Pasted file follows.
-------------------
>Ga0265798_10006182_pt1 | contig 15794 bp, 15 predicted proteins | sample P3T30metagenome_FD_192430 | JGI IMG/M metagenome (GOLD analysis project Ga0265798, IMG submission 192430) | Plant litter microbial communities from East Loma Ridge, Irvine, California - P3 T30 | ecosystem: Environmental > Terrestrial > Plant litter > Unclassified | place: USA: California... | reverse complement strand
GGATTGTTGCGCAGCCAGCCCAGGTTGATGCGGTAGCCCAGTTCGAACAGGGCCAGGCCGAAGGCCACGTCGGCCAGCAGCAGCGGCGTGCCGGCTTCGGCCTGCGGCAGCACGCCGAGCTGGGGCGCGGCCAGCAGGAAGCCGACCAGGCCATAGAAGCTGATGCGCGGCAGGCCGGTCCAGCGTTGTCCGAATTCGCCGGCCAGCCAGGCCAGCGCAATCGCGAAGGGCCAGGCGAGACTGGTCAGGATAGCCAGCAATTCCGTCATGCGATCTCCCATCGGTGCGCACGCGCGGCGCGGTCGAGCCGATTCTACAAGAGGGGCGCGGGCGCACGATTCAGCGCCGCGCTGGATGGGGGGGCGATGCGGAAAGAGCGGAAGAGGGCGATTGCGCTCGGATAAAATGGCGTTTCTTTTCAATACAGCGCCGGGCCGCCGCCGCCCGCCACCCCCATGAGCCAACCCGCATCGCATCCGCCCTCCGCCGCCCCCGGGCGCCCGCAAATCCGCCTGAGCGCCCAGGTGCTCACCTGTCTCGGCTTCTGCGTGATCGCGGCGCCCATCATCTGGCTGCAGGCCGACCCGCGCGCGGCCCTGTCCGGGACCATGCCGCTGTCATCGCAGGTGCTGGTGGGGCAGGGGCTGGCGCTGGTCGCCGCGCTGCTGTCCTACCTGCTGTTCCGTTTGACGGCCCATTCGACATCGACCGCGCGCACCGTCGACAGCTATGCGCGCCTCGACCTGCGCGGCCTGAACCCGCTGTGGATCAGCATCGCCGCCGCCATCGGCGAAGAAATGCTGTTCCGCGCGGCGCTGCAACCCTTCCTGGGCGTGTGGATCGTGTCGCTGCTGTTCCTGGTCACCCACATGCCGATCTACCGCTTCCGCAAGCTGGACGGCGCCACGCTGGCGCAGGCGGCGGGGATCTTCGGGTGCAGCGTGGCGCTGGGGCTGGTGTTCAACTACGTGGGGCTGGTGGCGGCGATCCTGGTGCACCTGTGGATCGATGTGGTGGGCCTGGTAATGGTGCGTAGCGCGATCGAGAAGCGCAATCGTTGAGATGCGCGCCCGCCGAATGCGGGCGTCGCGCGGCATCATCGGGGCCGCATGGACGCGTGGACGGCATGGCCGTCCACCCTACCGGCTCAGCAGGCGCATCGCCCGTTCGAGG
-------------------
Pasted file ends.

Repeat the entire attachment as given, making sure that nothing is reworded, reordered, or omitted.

>Ga0265798_10006182_pt1 | contig 15794 bp, 15 predicted proteins | sample P3T30metagenome_FD_192430 | JGI IMG/M metagenome (GOLD analysis project Ga0265798, IMG submission 192430) | Plant litter microbial communities from East Loma Ridge, Irvine, California - P3 T30 | ecosystem: Environmental > Terrestrial > Plant litter > Unclassified | place: USA: California... | reverse complement strand
GGATTGTTGCGCAGCCAGCCCAGGTTGATGCGGTAGCCCAGTTCGAACAGGGCCAGGCCGAAGGCCACGTCGGCCAGCAGCAGCGGCGTGCCGGCTTCGGCCTGCGGCAGCACGCCGAGCTGGGGCGCGGCCAGCAGGAAGCCGACCAGGCCATAGAAGCTGATGCGCGGCAGGCCGGTCCAGCGTTGTCCGAATTCGCCGGCCAGCCAGGCCAGCGCAATCGCGAAGGGCCAGGCGAGACTGGTCAGGATAGCCAGCAATTCCGTCATGCGATCTCCCATCGGTGCGCACGCGCGGCGCGGTCGAGCCGATTCTACAAGAGGGGCGCGGGCGCACGATTCAGCGCCGCGCTGGATGGGGGGGCGATGCGGAAAGAGCGGAAGAGGGCGATTGCGCTCGGATAAAATGGCGTTTCTTTTCAATACAGCGCCGGGCCGCCGCCGCCCGCCACCCCCATGAGCCAACCCGCATCGCATCCGCCCTCCGCCGCCCCCGGGCGCCCGCAAATCCGCCTGAGCGCCCAGGTGCTCACCTGTCTCGGCTTCTGCGTGATCGCGGCGCCCATCATCTGGCTGCAGGCCGACCCGCGCGCGGCCCTGTCCGGGACCATGCCGCTGTCATCGCAGGTGCTGGTGGGGCAGGGGCTGGCGCTGGTCGCCGCGCTGCTGTCCTACCTGCTGTTCCGTTTGACGGCCCATTCGACATCGACCGCGCGCACCGTCGACAGCTATGCGCGCCTCGACCTGCGCGGCCTGAACCCGCTGTGGATCAGCATCGCCGCCGCCATCGGCGAAGAAATGCTGTTCCGCGCGGCGCTGCAACCCTTCCTGGGCGTGTGGATCGTGTCGCTGCTGTTCCTGGTCACCCACATGCCGATCTACCGCTTCCGCAAGCTGGACGGCGCCACGCTGGCGCAGGCGGCGGGGATCTTCGGGTGCAGCGTGGCGCTGGGGCTGGTGTTCAACTACGTGGGGCTGGTGGCGGCGATCCTGGTGCACCTGTGGATCGATGTGGTGGGCCTGGTAATGGTGCGTAGCGCGATCGAGAAGCGCAATCGTTGAGATGCGCGCCCGCCGAATGCGGGCGTCGCGCGGCATCATCGGGGCCGCATGGACGCGTGGACGGCATGGCCGTCCACCCTACCGGCTCAGCAGGCGCATCGCCCGTTCGAGG